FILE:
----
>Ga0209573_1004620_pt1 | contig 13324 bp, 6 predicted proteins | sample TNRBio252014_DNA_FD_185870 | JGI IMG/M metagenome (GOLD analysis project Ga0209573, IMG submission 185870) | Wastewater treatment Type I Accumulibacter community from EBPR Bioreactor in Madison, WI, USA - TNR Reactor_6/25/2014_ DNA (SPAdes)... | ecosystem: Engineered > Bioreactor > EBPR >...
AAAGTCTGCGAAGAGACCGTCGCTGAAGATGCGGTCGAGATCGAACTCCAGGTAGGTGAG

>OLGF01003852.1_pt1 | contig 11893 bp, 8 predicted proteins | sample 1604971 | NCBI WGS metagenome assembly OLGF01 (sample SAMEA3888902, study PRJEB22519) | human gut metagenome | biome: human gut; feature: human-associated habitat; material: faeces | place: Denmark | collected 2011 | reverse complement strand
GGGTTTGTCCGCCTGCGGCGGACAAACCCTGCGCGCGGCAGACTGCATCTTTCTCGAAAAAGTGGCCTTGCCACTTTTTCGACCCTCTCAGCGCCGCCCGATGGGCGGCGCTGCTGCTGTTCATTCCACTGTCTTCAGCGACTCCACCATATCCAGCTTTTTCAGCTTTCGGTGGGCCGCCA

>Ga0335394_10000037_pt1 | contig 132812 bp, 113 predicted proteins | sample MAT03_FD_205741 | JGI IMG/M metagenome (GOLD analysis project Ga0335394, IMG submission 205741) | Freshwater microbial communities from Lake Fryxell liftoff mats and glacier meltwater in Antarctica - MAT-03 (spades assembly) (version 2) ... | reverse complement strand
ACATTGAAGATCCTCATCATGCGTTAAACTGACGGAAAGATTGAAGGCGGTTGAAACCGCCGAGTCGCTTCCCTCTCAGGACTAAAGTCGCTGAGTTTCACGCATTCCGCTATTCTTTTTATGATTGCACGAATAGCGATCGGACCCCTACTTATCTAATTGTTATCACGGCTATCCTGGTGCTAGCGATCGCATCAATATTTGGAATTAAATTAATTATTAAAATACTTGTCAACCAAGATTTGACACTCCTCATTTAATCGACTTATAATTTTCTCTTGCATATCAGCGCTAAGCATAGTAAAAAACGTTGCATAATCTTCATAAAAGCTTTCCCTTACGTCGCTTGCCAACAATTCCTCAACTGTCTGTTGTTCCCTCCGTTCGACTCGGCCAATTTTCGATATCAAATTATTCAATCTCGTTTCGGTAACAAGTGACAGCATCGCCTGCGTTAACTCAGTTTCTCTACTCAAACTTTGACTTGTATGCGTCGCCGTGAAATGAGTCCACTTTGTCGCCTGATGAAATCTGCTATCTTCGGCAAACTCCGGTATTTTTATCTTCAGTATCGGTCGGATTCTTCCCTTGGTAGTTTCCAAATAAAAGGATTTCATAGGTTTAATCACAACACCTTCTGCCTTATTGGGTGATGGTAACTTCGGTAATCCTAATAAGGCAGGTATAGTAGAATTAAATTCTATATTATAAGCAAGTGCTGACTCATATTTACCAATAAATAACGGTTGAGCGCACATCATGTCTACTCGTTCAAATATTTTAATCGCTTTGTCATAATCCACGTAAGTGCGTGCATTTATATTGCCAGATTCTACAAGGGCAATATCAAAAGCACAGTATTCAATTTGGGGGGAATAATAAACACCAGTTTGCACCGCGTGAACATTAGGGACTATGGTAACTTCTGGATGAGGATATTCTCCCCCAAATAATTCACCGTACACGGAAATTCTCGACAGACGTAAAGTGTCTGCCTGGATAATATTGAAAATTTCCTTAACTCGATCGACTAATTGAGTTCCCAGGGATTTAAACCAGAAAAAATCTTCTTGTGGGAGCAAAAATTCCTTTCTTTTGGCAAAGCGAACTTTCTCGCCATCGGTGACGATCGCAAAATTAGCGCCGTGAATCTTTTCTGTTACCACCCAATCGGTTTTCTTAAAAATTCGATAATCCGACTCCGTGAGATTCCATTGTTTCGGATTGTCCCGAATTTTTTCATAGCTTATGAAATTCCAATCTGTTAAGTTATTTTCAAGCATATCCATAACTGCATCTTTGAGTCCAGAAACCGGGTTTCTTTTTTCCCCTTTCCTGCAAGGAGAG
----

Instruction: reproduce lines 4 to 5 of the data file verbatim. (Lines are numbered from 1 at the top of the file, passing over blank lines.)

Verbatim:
GGGTTTGTCCGCCTGCGGCGGACAAACCCTGCGCGCGGCAGACTGCATCTTTCTCGAAAAAGTGGCCTTGCCACTTTTTCGACCCTCTCAGCGCCGCCCGATGGGCGGCGCTGCTGCTGTTCATTCCACTGTCTTCAGCGACTCCACCATATCCAGCTTTTTCAGCTTTCGGTGGGCCGCCA

>Ga0335394_10000037_pt1 | contig 132812 bp, 113 predicted proteins | sample MAT03_FD_205741 | JGI IMG/M metagenome (GOLD analysis project Ga0335394, IMG submission 205741) | Freshwater microbial communities from Lake Fryxell liftoff mats and glacier meltwater in Antarctica - MAT-03 (spades assembly) (version 2) ... | reverse complement strand